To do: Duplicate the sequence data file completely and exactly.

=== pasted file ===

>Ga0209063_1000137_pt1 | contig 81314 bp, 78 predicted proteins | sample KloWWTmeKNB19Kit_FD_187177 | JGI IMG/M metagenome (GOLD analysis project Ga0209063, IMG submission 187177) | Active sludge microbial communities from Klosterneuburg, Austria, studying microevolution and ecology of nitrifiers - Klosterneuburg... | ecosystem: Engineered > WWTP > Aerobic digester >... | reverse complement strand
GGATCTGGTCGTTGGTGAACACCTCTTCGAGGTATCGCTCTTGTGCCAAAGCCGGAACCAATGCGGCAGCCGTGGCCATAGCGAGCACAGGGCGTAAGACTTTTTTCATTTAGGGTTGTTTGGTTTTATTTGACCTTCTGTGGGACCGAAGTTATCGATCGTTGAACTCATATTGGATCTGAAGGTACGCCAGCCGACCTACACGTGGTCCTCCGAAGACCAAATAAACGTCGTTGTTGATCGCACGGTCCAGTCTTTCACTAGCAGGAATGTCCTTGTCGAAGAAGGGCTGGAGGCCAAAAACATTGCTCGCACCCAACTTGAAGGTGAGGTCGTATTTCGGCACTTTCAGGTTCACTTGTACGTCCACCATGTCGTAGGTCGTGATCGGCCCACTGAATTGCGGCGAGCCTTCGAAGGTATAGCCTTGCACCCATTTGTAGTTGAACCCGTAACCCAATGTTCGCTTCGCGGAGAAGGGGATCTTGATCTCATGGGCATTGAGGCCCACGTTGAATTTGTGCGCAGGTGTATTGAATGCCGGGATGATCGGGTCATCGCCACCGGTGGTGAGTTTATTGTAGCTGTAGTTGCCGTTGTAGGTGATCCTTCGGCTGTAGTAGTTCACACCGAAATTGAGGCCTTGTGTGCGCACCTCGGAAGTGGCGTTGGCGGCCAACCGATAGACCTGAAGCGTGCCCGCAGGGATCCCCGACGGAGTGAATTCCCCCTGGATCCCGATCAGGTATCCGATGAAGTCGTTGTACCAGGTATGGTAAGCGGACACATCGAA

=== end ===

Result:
>Ga0209063_1000137_pt1 | contig 81314 bp, 78 predicted proteins | sample KloWWTmeKNB19Kit_FD_187177 | JGI IMG/M metagenome (GOLD analysis project Ga0209063, IMG submission 187177) | Active sludge microbial communities from Klosterneuburg, Austria, studying microevolution and ecology of nitrifiers - Klosterneuburg... | ecosystem: Engineered > WWTP > Aerobic digester >... | reverse complement strand
GGATCTGGTCGTTGGTGAACACCTCTTCGAGGTATCGCTCTTGTGCCAAAGCCGGAACCAATGCGGCAGCCGTGGCCATAGCGAGCACAGGGCGTAAGACTTTTTTCATTTAGGGTTGTTTGGTTTTATTTGACCTTCTGTGGGACCGAAGTTATCGATCGTTGAACTCATATTGGATCTGAAGGTACGCCAGCCGACCTACACGTGGTCCTCCGAAGACCAAATAAACGTCGTTGTTGATCGCACGGTCCAGTCTTTCACTAGCAGGAATGTCCTTGTCGAAGAAGGGCTGGAGGCCAAAAACATTGCTCGCACCCAACTTGAAGGTGAGGTCGTATTTCGGCACTTTCAGGTTCACTTGTACGTCCACCATGTCGTAGGTCGTGATCGGCCCACTGAATTGCGGCGAGCCTTCGAAGGTATAGCCTTGCACCCATTTGTAGTTGAACCCGTAACCCAATGTTCGCTTCGCGGAGAAGGGGATCTTGATCTCATGGGCATTGAGGCCCACGTTGAATTTGTGCGCAGGTGTATTGAATGCCGGGATGATCGGGTCATCGCCACCGGTGGTGAGTTTATTGTAGCTGTAGTTGCCGTTGTAGGTGATCCTTCGGCTGTAGTAGTTCACACCGAAATTGAGGCCTTGTGTGCGCACCTCGGAAGTGGCGTTGGCGGCCAACCGATAGACCTGAAGCGTGCCCGCAGGGATCCCCGACGGAGTGAATTCCCCCTGGATCCCGATCAGGTATCCGATGAAGTCGTTGTACCAGGTATGGTAAGCGGACACATCGAA